HOW TO HELP
If you must use netting, individual fruit trees can be protected from wildlife by using durable light-coloured knitted (visible at night to nocturnal animals) netting stretched tightly over a frame. An easy way to do this is using lengths of metal, timber or polypipe which can be inserted over star pickets driven into the ground with spacer bars of pipe or wood to stabilise the frame at the top. Stretch mesh tightly over this frame and peg it securely to the ground.
An adult flying fox can weigh over 1 kilogram so the netting must be able to withstand the ‘bounce’ test – when you push your hand onto the netting it must not cave in around your hand.
- Corymbia citridora – Lemon Scented Gum
- C. intermedia – Pink Bloodwood
- C. ptychocarpa – Swamp Bloodwood
- E. curtisii – Plunket Mallee
- E. tessellaris – Morton Bay Ash
- Lophostemon suaveolans – Swamp Box
- B. serrata – Old Man Banksia
- B. integrifolia – Coastal Banksia
- Acmena smithii – Pink-fruited Lillypilly
- Syzygium oleosum – Blue Lillypilly
- Melaleuca leucodendron – Weeping Paperbark
- M. quinquenervia – Broad-leaved paperbark
- M. viridiflora – Green-flowering Paperbark
- Ficus coronata – Sandpaper Fig
- F. obliqua – Small-leaved Fig
- Callistemon salignus – White Bottlebrush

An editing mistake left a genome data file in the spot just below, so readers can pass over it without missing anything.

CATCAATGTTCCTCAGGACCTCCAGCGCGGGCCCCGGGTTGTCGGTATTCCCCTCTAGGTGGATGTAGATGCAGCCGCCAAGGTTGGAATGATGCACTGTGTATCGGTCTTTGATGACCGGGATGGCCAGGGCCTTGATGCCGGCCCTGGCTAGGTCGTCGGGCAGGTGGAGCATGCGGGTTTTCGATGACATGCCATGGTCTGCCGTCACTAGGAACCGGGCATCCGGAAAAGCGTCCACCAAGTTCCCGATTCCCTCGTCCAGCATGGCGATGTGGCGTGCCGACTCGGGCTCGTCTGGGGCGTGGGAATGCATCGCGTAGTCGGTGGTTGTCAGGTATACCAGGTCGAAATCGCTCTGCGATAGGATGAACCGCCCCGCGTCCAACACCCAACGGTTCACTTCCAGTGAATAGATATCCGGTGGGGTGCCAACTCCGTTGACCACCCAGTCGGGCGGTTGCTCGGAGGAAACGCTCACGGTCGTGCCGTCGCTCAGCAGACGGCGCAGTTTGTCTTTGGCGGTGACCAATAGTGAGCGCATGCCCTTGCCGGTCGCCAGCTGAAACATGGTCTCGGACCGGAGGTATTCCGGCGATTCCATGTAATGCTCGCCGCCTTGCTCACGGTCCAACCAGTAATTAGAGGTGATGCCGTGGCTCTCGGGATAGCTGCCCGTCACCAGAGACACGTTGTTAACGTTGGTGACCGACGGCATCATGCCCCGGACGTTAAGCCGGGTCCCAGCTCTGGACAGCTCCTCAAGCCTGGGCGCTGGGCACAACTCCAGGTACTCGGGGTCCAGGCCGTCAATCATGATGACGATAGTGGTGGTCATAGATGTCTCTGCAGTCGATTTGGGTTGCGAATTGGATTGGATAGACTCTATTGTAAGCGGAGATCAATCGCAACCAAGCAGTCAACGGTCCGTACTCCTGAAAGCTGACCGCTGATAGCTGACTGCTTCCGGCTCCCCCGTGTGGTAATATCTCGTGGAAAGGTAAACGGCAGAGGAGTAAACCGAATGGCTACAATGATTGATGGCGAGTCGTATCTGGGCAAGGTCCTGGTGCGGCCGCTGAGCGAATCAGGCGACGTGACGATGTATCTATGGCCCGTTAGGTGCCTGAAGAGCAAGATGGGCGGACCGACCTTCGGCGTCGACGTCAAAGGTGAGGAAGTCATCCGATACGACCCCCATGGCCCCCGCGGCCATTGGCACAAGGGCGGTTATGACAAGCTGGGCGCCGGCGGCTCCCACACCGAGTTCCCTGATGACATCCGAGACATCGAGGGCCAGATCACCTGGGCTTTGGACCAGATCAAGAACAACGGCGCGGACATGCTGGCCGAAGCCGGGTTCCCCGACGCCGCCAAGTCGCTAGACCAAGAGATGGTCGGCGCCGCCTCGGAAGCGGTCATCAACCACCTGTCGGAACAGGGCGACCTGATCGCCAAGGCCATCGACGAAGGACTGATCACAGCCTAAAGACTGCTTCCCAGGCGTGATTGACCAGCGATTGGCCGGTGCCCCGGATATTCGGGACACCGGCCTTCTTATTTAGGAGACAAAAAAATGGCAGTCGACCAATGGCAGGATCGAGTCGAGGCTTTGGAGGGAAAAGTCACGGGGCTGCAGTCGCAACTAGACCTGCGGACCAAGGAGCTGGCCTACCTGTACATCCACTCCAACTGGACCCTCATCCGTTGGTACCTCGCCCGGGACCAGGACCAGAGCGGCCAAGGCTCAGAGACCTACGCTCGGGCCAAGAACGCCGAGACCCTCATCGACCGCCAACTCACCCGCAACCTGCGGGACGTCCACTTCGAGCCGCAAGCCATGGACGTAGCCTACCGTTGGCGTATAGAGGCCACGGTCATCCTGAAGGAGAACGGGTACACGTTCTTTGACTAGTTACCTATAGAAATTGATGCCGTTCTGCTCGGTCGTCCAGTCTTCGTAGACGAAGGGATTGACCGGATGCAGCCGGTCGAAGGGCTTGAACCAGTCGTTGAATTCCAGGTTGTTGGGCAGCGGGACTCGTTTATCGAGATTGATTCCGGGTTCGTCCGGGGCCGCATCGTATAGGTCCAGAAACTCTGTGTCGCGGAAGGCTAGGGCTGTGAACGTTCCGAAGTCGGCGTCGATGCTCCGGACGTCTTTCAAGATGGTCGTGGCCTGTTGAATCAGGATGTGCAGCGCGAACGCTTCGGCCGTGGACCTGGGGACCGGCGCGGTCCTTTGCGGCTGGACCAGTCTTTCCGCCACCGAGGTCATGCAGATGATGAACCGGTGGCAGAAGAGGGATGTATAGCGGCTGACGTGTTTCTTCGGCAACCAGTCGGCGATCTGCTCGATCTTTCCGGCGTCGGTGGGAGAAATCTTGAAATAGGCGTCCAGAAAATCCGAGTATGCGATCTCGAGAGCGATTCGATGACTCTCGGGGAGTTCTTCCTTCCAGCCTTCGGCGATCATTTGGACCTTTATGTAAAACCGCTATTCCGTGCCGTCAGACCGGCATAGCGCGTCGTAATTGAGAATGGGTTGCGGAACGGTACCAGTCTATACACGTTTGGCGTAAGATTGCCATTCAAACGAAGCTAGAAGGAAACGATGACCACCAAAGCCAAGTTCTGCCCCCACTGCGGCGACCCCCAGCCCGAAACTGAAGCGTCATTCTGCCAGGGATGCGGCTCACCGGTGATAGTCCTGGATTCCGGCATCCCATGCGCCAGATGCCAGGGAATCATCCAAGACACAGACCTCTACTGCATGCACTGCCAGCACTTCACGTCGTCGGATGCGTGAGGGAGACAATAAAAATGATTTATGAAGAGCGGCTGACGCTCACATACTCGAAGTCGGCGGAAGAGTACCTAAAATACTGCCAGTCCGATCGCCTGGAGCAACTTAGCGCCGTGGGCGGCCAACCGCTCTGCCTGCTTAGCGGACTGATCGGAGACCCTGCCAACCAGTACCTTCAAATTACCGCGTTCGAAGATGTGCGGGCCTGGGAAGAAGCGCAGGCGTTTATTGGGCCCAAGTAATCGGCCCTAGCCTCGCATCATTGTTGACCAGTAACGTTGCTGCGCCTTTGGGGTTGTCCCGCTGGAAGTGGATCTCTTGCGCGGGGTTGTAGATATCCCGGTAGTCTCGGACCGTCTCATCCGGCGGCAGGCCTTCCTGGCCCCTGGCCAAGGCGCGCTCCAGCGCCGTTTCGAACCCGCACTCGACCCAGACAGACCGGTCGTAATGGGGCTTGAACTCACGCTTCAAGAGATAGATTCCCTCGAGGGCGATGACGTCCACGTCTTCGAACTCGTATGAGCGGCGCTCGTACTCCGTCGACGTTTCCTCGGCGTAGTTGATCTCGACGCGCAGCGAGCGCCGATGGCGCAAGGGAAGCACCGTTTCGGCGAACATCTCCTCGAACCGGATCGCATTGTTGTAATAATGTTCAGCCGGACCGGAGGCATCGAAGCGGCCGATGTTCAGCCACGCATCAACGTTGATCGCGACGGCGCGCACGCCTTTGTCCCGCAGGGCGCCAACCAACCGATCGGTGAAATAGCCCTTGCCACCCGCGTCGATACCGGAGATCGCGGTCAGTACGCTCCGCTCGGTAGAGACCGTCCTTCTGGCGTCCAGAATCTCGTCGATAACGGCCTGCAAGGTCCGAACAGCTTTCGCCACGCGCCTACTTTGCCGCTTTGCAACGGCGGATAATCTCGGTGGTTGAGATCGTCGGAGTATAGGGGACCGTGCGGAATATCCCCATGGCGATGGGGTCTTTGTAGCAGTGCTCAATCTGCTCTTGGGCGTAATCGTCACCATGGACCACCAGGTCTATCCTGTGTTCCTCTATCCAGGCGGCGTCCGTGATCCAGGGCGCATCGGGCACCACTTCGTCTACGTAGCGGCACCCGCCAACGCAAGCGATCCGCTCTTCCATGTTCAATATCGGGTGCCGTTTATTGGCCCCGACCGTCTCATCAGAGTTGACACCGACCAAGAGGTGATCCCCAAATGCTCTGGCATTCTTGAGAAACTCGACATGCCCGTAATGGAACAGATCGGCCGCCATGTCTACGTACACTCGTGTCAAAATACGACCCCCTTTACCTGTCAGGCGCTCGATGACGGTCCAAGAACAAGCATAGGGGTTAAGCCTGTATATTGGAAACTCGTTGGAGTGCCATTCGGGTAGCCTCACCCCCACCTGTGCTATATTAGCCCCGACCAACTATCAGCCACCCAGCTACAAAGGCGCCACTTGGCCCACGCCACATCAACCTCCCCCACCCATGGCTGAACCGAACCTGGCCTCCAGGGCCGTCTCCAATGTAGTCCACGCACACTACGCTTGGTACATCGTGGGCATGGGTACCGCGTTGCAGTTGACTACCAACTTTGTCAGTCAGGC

- C. viminalis – Red Northern Bottlebrush
- G. pteridifolia – Orange Grevillea
- G. robusta – Silky Oak
Beach Almond White Cedar
- Terminalia arenicola
- Melia azenderach
Favourite Flying Fox Food Trees: What to Plant
How to Help
Did you know that many of our microbat species are hollow dependent? This means that they live during the daylight hours inside the hollows of trees, sometimes even hollow branches. Many other animals also seek hollows to live in including birds, possums and gliders. It can take decades, if not hundreds of years, for a tree to develop a hollow suitable for wildlife inhabitants.
These old trees are sadly disappearing due to land clearing. Councils may also remove a hollow tree or hollow limbs from trees which are presumed to pose a danger to the public in parks and reserves.
Bats are also known to use roofs and walls in dwellings if they cannot find a suitable hollow. If homeowners are unhappy with their tiny boarders, there are humane ways to exclude them from homes. This is why artificial roost sites are so important as they often provide an alternative, and microbats do use them.
Designs and instructions to make simple bat boxes can be found online, or can be purchased readymade. We recommend Hollow Log Homes
Please note that in Australia the young of microbats are born in late spring and remain with their mothers until the end of January. Any attempt at gentle bat eviction should be made in Autumn, or at least after February and before June when it can be certain that the young are fully independent.